What Price Relevance?

Some time ago, The Times Literary Supplement stopped taking the pulse of British intellectual life. It is testimony to their grandeur, however, that they would devote this week’s cover  to something so seemingly otiose as the appearance of a new edition of Henry Fielding’s plays. A world that cares about such things is indeed a better world than the one we have.

Here, the rather unadorned periods of Claude Rawson:

“Henry Fielding died almost exactly a quarter of a millennium ago, on October 8, 1754. He was by then best known as one of the masters of the European novel, and as a political journalist, social thinker, and magistrate. Two decades earlier, however, he had been England’s leading playwright, producing over two dozen plays in less than ten years. His dramatic career was curtailed by the Licensing Act of 1737, which his own plays helped to provoke, and which remained in force until 1968, though latterly in the cause mainly of moral rather than political censorship. His plays are now seldom produced, but Shaw called him ‘the greatest practising dramatist, with the single exception of Shakespear, produced by England between the Middle Ages and the nineteenth century’, a wording which, as is sometimes remarked, left room for Shaw himself to claim the top spot.”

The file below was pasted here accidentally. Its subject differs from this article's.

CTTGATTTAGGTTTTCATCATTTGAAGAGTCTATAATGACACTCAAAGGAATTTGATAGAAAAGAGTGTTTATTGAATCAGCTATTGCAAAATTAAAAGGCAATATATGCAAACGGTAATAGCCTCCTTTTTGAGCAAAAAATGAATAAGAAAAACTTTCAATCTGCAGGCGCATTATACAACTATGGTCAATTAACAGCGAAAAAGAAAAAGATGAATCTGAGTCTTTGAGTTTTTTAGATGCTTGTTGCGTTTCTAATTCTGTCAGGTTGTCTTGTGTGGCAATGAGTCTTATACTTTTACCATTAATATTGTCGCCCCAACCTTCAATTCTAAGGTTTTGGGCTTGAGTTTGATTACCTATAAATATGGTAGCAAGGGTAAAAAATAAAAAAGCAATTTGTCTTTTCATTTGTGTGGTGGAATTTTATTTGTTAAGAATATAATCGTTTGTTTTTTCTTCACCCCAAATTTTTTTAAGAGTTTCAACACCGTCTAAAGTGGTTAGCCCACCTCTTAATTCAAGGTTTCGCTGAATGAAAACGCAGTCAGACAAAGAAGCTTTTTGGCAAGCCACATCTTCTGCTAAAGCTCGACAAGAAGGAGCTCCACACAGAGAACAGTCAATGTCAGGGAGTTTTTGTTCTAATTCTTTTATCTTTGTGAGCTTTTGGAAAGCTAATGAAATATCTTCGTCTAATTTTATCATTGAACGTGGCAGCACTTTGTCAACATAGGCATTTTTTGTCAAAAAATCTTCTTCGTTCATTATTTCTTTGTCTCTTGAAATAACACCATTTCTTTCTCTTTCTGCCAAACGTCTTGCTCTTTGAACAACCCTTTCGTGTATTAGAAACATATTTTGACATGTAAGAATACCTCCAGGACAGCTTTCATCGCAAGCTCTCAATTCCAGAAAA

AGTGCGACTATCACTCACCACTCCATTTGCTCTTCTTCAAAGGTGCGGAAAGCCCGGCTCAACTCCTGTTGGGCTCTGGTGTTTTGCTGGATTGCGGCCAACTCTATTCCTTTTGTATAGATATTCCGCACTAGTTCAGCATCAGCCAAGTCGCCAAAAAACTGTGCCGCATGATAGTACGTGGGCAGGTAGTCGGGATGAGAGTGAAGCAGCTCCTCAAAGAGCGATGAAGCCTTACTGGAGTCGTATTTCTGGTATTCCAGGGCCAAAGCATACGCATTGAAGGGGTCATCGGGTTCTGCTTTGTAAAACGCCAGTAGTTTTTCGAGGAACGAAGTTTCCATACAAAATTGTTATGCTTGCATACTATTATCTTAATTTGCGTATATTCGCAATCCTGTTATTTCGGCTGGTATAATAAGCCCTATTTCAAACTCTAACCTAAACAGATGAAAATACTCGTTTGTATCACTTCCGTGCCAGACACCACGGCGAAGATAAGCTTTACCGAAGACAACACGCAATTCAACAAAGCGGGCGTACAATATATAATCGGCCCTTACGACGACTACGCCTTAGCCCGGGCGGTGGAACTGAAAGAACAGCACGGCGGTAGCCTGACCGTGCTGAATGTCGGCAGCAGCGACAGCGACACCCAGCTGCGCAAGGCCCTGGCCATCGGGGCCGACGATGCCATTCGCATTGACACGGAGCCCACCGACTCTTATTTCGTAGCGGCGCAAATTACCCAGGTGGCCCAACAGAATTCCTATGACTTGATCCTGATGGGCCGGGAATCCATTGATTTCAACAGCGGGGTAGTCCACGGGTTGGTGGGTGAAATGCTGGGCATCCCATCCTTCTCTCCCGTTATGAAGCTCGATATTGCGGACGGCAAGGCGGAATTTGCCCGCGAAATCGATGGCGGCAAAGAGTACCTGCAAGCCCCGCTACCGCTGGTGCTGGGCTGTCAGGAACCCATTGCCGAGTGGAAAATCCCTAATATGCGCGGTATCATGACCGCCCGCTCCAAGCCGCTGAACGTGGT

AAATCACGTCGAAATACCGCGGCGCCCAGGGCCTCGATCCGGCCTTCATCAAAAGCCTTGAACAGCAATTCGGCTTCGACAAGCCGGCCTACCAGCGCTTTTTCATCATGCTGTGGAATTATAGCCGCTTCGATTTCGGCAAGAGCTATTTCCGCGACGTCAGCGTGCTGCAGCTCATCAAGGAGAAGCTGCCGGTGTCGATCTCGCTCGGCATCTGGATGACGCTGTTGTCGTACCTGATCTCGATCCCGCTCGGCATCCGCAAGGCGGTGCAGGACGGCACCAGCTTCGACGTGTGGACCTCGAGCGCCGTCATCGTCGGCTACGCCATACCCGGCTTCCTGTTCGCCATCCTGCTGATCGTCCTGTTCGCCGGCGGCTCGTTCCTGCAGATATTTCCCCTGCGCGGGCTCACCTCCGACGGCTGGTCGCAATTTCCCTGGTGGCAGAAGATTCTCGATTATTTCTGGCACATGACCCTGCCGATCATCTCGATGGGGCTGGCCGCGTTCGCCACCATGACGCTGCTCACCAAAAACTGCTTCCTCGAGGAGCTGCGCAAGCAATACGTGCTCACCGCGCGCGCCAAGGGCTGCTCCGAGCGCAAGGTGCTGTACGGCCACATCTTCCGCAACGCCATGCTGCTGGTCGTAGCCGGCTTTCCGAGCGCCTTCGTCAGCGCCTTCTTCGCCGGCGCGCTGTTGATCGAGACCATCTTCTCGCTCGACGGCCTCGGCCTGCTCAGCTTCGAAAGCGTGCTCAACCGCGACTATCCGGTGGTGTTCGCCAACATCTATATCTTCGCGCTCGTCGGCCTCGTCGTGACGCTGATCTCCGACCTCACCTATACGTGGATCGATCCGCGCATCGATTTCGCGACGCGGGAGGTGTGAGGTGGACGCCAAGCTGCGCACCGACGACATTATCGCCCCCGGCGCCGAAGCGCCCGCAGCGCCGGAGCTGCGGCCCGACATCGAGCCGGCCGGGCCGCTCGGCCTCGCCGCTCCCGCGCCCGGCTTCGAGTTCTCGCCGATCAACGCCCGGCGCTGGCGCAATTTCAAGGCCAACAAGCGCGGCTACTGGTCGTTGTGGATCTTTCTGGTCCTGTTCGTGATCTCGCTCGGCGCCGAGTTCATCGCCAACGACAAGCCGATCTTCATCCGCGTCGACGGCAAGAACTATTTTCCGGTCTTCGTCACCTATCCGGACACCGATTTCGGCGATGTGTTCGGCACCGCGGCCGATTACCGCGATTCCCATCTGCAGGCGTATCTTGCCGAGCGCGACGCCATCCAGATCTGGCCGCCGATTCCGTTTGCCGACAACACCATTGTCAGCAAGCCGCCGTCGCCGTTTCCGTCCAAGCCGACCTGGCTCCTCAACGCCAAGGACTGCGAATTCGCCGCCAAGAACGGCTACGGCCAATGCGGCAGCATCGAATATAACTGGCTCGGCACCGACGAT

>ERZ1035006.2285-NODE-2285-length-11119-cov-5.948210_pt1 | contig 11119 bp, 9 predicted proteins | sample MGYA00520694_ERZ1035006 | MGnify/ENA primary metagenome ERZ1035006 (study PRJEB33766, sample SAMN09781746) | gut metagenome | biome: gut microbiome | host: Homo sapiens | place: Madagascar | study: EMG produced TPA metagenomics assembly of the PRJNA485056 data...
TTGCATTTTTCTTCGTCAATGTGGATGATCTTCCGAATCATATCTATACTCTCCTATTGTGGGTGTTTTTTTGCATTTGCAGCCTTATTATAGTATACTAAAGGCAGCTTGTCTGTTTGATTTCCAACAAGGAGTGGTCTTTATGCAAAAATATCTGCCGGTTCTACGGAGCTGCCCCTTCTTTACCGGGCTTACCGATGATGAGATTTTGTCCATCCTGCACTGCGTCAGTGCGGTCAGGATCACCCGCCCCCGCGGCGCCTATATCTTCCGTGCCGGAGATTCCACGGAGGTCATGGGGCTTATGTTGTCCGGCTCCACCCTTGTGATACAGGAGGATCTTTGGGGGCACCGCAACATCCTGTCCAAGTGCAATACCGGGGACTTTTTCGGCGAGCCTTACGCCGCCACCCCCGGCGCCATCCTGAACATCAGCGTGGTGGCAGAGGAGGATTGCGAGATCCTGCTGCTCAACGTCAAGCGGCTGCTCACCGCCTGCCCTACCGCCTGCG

Above all, however, it is in their style and technical organization that the novels draw most deeply on the plays. The keen sense of the well-shaped, tightly ordered narrative, with firm plot-resolution, for which Tom Jones is especially celebrated, is a remarkable application of playwriting disciplines to a work of panoramic scope and untheatrical length, and the novels show many local signs of theatrical organization: chapters or episodes framed as set pieces, analogous in shape and length to a scene in a play, comic misunderstandings, reversals and well-timed coincidences, conversations heard at cross purposes. They also show an alert ear for dialogue of a stylized and typifying kind, designed to bring out the cant of social groups or the character – revealing accents of wicked or foolish types, and showing marked traces of the dramatic genres Fielding practised: the manically aphoristic repartee of Restoration wit-comedy, the quick-time exchanges of farce, the bumptious precisions of comic opera, the stage-rustic speech of Squire Western.”